The mother-artist model: transforming maternal regionalism through art practice and creative communities

Clark, Linda Nicole (2019) The mother-artist model: transforming maternal regionalism through art practice and creative communities. [Thesis (PhD/Research)]

[img]
Preview
Text (Whole Thesis)
L Clarke reduced.pdf

Download (2MB) | Preview

Abstract

Coming from the position of being a mother and a contemporary artist-researcher in a regional university setting, this practice-led project asserts that my mother and artist identities are interwoven in my life and art practice. Drawing on this personal experience of blurring art and life, my project seeks to examine how the role of the mother and artist is seen in the context of the mother-child dynamic. Central to this enquiry is my development of, and what I refer to as, the ‘Mother-Artist Model’ (MAM). This model serves as a resource for approaches to creativity and art-making that is mother-artist and child focussed. My model seeks to respond to a lack of conceptualising of the mother-artist relationship whereby engagement between mother and child is the central catalyst for creative exchange. Practice-led research employing an autoethnographic framework, and the MAM itself, form the methodological approach for the study. Therefore, the Mother-Artist Model acts as the intersection between the creative practice component (70%) and exegetical component (30%) of this study. The model’s uniqueness lies in embracing an authentic mother-artist experience within this shifting and complex mother-child interrelationship as a sustainable approach to contemporary art practice. Through the MAM, I produce artwork that renders the authentic and intersubjective relationship that I have with my children, visible.

By interweaving art and life, the model draws on mothering attributes of adaptability and resiliency experienced through the motherhood role. The model also draws on key tropes which can serve as assets for transforming artistic production, as well as providing visibility to regional mother-artists nationally and internationally (Needham et al. 2016, p.3). Using the MAM, I explore the dichotomies of uncomfortable truths and the times of bonding triumphs through constructed narratives in my installation and video works. Through this, I have created a powerful space of agency for my children, and a voice for myself as a mother-artist. In creating this platform for a mother-artist-child agency, this subverts the patriarchal societal norms about ‘good’ mothers (Pedersen 2016). Further, this platform for agency gives a voice to regional mother-artists to provide them with opportunities that are equal to their metropolitan counterparts. The equality in agency also requires consideration of ethical and familial boundaries in my personal context as well as the broader community of regional mother-artists. That is, this project applies the MAM to contemporary mother-artist research participants, to further explore whether the model holds adaptive strategies to creative practices and can be a conduit in forming collective networks and communities. Within this broader study context, my development of the MAM serves as a response to the research problem of ‘maternal periphery’. Maternal periphery involves the historical and ongoing tendency for a mother-artist to separate out her thinking, feeling and moving body and shift it to the periphery so as not to ‘contaminate’ political and theoretical arts discourse (Boulous Walker 1998). For women, this separation between the mother and artist role(s) has been a means of ‘protecting’ her career identity as a ‘serious’ artist (Liss 2009). Further, my research considers how the networking communities developed through the MAM can overcome the challenges of maternal periphery through collective dialogue and exchange of artistic practice. By making a broader collective of mother-artist works public through the MAM, the project contributes to the disruption of the previous ‘private’ concerns of motherhood as being peripheral or regional (maternal regionalism). Sharing these concerns through a supportive collective network provides a powerful and meaningful exchange for mother-artists in its centralising of the maternal focus.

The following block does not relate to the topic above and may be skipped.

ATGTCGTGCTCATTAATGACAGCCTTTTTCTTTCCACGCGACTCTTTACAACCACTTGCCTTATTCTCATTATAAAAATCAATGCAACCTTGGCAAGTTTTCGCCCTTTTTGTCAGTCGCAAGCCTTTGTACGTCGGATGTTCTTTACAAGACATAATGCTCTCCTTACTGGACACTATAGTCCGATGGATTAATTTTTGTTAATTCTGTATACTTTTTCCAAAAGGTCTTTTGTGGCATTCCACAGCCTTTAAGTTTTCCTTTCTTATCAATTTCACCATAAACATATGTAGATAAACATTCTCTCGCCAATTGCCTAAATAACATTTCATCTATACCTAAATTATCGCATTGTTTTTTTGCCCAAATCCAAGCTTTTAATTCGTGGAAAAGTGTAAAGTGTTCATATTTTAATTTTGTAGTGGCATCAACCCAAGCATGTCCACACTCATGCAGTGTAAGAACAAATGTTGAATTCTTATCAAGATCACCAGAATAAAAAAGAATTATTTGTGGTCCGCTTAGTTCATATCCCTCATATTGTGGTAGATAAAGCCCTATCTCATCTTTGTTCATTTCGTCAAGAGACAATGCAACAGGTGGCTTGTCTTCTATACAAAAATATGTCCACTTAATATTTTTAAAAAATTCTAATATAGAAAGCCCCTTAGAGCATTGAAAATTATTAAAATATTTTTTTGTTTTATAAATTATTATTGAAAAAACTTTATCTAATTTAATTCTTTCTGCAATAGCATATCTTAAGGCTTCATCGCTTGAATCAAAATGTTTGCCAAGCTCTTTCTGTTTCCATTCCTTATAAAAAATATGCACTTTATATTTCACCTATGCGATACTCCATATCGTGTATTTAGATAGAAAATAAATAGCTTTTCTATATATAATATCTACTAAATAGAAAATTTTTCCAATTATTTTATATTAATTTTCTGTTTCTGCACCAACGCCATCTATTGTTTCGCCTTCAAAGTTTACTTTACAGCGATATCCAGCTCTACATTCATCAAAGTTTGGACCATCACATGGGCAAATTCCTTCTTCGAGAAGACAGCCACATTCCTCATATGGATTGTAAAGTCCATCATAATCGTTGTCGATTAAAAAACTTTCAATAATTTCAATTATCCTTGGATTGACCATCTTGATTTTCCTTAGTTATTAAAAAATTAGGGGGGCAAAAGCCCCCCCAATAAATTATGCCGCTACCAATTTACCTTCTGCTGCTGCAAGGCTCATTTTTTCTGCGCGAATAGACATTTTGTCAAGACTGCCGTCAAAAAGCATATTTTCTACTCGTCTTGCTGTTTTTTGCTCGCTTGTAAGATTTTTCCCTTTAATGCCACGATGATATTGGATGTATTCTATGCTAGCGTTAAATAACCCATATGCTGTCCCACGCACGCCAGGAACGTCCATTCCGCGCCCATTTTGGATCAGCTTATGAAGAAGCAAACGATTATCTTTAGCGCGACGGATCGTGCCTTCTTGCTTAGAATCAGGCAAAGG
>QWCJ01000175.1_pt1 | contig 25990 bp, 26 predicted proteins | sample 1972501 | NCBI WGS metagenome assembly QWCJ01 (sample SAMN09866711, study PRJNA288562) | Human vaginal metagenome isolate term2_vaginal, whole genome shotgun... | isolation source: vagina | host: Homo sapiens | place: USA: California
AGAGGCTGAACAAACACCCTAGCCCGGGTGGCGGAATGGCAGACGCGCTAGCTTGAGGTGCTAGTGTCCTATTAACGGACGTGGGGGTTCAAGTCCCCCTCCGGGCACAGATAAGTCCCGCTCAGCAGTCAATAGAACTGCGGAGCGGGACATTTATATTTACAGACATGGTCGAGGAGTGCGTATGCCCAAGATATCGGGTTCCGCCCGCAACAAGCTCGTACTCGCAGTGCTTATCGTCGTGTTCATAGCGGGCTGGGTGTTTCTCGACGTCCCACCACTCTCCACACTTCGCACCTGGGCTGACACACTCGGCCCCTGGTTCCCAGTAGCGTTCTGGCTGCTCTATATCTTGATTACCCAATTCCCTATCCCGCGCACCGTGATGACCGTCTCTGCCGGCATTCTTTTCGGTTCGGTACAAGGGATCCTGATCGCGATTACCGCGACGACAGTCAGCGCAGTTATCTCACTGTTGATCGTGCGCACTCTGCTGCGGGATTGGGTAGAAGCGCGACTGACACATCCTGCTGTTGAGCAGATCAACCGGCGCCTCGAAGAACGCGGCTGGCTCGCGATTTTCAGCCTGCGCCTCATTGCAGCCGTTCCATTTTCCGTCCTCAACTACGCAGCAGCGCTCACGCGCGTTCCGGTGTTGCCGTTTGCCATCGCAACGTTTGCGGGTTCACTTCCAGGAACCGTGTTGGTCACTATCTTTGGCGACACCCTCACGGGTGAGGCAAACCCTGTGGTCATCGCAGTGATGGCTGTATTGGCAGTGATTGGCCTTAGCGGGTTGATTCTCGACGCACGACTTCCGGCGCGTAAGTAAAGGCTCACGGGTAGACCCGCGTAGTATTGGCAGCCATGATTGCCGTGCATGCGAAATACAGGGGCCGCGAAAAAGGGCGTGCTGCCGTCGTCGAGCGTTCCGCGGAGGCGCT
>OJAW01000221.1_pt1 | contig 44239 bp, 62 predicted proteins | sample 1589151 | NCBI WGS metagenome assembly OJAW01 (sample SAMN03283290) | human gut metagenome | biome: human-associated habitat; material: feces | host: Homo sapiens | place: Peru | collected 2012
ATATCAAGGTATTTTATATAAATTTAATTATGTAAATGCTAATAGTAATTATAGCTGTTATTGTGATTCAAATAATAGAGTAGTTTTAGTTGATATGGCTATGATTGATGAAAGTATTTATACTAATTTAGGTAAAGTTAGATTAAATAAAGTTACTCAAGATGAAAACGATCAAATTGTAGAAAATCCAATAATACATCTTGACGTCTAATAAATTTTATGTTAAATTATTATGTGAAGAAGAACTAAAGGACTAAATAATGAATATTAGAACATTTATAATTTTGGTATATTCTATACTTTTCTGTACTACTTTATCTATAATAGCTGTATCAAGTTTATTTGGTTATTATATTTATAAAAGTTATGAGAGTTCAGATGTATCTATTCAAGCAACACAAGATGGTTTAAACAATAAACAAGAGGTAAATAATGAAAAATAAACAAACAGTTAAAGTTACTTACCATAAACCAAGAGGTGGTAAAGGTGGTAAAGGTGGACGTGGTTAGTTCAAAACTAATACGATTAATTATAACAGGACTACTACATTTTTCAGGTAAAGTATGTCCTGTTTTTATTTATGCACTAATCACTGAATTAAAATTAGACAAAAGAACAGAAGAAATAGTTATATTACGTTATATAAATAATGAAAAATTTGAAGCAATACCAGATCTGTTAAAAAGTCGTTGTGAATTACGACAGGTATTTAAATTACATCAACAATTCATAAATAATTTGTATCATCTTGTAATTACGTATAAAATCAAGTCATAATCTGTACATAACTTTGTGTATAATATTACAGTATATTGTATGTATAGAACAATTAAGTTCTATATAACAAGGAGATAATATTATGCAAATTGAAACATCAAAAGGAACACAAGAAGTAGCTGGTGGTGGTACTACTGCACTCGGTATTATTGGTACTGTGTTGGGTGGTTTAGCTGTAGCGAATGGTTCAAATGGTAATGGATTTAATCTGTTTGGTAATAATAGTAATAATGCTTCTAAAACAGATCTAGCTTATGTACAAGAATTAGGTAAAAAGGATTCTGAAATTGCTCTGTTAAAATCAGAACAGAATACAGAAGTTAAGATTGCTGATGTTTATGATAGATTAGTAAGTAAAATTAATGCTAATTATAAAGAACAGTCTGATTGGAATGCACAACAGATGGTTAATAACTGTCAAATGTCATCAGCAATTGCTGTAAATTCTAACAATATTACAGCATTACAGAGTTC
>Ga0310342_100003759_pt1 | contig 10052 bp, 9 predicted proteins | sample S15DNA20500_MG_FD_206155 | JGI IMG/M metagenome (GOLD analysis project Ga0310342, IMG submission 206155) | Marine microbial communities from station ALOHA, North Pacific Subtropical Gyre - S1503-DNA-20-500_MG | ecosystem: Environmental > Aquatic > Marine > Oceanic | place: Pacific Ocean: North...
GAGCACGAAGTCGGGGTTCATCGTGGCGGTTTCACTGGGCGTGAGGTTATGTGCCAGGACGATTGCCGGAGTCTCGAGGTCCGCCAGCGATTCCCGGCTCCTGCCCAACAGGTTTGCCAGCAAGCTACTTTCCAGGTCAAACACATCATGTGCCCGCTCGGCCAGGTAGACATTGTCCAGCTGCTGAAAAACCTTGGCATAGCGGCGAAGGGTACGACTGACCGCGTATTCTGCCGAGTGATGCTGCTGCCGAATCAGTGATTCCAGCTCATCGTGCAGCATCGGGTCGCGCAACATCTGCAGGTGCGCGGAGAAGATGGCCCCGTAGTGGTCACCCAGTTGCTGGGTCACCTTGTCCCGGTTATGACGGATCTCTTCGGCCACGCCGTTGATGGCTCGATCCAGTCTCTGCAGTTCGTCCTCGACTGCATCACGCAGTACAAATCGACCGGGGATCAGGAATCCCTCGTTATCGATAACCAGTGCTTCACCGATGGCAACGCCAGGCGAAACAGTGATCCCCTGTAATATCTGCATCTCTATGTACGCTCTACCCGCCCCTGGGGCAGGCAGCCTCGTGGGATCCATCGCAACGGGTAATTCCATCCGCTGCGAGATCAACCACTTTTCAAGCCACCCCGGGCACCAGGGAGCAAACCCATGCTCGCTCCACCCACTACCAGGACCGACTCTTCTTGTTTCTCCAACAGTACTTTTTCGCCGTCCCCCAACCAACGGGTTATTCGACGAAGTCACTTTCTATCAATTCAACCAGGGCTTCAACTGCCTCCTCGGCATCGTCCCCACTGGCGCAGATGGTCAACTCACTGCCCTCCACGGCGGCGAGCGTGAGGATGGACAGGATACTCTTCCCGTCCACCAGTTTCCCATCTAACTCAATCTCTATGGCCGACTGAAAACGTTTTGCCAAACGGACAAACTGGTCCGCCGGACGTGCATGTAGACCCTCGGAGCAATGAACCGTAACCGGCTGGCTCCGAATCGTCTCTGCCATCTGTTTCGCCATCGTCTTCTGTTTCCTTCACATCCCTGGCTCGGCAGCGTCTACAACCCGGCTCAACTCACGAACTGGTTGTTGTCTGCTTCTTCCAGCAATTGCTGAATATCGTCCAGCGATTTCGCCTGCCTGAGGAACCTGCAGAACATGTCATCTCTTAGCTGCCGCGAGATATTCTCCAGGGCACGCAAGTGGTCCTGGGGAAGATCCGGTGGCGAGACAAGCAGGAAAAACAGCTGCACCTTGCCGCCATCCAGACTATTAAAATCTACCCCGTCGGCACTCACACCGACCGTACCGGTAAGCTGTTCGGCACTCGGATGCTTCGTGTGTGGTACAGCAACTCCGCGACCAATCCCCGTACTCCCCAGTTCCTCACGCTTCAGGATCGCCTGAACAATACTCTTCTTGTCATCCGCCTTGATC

Statistics for USQ ePrint 39485
Statistics for this ePrint Item
Item Type: Thesis (PhD/Research)
Item Status: Live Archive
Additional Information: Doctor of Creative Arts thesis.
Faculty/School / Institute/Centre: Current - Faculty of Business, Education, Law and Arts - School of Creative Arts (1 Mar 2019 -)
Faculty/School / Institute/Centre: Current - Faculty of Business, Education, Law and Arts - School of Creative Arts (1 Mar 2019 -)
Supervisors: Batorowicz, Beata; Baguley, Margaret; McDonald, Janet
Date Deposited: 02 Sep 2020 06:53
Last Modified: 21 Apr 2021 02:05
Uncontrolled Keywords: visual arts; practice-led research; mother-artist model (MAM); maternal
Fields of Research (2008): 19 Studies in Creative Arts and Writing > 1901 Art Theory and Criticism > 190104 Visual Cultures
19 Studies in Creative Arts and Writing > 1905 Visual Arts and Crafts > 190599 Visual Arts and Crafts not elsewhere classified
22 Philosophy and Religious Studies > 2203 Philosophy > 220306 Feminist Theory
Identification Number or DOI: doi:10.26192/h0ea-5h66
URI: http://eprints.usq.edu.au/id/eprint/39485

Actions (login required)

View Item Archive Repository Staff Only